One of the highlights of Maui is undoubtedly the Haleakala volcano — a massive uprising of lava that forms about 75% of the island.
Its peak rises to over 10,000 feet but is a huge depression crater 7 miles long, 2 miles wide, and 2600 feet deep. The last eruption was probably sometime in the 17th century, making it safe to explore. The landscape atop this volcano is stark, with chunks of broken lava interspersed with fine gravel.
Only the hardiest of plants can survive the altitude, cold temperatures, and arid environment here. One of those survivors is the Maui Silversword, a strange looking member of the daisy family that grows a circular rosette of sword-shaped leaves for up to 90 years before sending forth its one stalk of 500 or more flowers.
Spear-shaped leaves retard water loss and deflect the sun’s radiation. Tiny hairs that cover the leaves’ surface hold heat and moisture, effectively raising the temperature above freezing during cold nights and morning.
The Silversword once covered the slopes of the volcano so thickly that the mountain looked like it had a coating of glittering snow, formed by the silvery leaves of the dried plants. But over-grazing by livestock, trampling on the fine network of superficial roots, and harvesting by humans depleted this endemic Maui plant almost to the point of extinction.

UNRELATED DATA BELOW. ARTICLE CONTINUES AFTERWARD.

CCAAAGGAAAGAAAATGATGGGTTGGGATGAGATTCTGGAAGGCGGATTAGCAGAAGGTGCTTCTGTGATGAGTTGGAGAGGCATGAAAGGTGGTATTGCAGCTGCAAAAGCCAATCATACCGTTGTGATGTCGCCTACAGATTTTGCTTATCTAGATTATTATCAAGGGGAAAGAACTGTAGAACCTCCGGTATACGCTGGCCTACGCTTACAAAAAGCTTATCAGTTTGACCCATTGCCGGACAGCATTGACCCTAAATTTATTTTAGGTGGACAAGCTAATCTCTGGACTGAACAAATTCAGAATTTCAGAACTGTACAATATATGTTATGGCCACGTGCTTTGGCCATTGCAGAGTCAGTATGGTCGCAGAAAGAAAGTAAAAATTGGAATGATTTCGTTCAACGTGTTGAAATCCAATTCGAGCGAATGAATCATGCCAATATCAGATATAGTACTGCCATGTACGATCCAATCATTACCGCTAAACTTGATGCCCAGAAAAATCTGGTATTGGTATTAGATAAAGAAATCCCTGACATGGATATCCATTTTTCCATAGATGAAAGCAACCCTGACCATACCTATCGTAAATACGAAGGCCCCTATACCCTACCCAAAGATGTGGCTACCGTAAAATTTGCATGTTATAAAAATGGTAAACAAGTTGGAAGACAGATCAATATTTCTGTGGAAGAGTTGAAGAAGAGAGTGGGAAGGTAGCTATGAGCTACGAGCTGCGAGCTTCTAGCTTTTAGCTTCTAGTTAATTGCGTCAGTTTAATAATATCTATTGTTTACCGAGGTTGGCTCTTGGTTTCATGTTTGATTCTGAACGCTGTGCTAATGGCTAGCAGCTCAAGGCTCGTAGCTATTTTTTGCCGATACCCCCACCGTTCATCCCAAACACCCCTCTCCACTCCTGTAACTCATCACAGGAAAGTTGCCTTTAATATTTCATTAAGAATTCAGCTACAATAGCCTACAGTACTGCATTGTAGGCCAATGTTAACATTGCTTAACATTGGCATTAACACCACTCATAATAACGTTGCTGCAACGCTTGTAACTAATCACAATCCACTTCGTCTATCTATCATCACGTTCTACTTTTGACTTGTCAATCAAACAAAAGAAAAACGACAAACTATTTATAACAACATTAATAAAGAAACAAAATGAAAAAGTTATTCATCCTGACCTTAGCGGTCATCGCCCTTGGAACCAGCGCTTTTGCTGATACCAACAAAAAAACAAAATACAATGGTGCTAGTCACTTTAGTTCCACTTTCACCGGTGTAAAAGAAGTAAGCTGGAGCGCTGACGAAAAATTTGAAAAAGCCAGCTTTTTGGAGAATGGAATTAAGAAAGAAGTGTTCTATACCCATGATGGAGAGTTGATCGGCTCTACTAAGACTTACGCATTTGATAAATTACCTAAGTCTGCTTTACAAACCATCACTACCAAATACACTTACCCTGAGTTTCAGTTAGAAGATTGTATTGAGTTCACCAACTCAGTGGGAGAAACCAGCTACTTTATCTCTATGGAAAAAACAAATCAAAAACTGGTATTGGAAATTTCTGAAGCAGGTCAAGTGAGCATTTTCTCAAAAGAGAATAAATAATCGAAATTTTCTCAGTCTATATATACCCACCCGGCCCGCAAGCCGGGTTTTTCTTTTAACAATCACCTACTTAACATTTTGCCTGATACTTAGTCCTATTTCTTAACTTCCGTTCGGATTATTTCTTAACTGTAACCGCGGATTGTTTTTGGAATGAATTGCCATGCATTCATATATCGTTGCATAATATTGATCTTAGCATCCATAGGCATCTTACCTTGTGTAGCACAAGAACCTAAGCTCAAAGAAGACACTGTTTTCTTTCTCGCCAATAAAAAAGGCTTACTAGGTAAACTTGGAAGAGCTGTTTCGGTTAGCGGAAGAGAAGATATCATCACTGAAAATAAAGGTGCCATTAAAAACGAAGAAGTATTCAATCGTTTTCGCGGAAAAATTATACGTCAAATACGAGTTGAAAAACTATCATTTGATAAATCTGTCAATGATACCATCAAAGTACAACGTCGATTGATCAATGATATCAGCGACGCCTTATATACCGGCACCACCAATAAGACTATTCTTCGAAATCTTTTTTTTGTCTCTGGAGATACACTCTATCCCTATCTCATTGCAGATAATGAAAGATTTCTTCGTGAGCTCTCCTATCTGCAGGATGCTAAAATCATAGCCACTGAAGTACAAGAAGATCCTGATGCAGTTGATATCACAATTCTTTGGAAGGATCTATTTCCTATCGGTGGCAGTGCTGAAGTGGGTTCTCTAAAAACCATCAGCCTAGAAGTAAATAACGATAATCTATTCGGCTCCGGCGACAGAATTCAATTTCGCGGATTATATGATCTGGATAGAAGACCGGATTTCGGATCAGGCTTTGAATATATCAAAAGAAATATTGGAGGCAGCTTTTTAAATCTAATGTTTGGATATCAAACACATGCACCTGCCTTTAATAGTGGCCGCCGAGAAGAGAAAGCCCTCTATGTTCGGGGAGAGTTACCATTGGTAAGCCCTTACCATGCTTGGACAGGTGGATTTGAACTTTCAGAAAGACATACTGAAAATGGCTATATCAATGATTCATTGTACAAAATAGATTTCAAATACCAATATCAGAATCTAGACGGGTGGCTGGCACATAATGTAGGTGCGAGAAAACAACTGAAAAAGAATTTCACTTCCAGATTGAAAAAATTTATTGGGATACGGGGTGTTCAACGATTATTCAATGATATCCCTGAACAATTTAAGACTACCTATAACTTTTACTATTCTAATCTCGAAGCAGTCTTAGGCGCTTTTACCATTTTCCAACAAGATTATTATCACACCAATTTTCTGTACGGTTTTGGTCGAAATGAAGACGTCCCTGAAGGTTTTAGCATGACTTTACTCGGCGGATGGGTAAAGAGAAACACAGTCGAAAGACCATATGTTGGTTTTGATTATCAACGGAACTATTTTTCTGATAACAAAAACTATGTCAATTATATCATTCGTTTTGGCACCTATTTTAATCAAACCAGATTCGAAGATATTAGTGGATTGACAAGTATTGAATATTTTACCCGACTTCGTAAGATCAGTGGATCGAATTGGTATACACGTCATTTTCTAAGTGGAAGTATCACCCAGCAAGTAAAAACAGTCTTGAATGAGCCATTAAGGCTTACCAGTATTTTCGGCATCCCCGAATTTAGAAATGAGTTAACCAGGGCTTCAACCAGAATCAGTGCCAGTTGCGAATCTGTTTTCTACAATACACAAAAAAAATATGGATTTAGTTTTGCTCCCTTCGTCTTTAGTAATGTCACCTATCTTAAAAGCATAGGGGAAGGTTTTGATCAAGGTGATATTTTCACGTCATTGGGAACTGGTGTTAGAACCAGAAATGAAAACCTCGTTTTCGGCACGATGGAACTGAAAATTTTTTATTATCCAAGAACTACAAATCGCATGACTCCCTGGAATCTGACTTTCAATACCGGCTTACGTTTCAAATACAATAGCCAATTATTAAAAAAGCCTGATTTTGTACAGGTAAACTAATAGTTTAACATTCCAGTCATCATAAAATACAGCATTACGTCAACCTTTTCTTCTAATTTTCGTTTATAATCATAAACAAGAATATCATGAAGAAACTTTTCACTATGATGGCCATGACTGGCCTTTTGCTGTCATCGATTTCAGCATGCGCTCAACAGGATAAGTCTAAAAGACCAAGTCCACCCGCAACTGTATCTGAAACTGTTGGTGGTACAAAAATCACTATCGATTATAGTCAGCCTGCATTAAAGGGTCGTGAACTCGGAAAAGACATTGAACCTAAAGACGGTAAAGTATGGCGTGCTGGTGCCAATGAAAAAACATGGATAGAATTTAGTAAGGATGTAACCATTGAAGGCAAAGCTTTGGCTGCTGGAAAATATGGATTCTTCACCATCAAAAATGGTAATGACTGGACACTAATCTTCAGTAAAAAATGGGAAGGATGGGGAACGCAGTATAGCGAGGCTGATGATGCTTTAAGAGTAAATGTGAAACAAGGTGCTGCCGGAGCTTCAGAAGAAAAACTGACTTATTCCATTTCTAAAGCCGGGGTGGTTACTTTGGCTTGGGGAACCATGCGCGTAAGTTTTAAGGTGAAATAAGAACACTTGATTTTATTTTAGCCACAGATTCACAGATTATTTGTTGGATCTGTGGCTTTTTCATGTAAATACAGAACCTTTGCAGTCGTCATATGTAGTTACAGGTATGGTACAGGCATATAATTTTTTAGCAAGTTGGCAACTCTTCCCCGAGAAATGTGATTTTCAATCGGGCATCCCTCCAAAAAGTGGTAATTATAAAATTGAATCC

This is the story of many of Maui’s endemic fauna and flora. Although Hawaii makes up only 0.2% of the U.S. land mass, its endangered species comprise 25% of those on the U.S. list. Most of these species share the fate of the Maui Silversword — competition from introduced invasive species, habitat destruction or alteration, lack of resistance to introduced diseases (e.g., avian malaria), and now — threatened by climate change as the mid- and higher altitudes at which endemic animals and plants could escape the competition or disease warms up to allow survival of the invaders.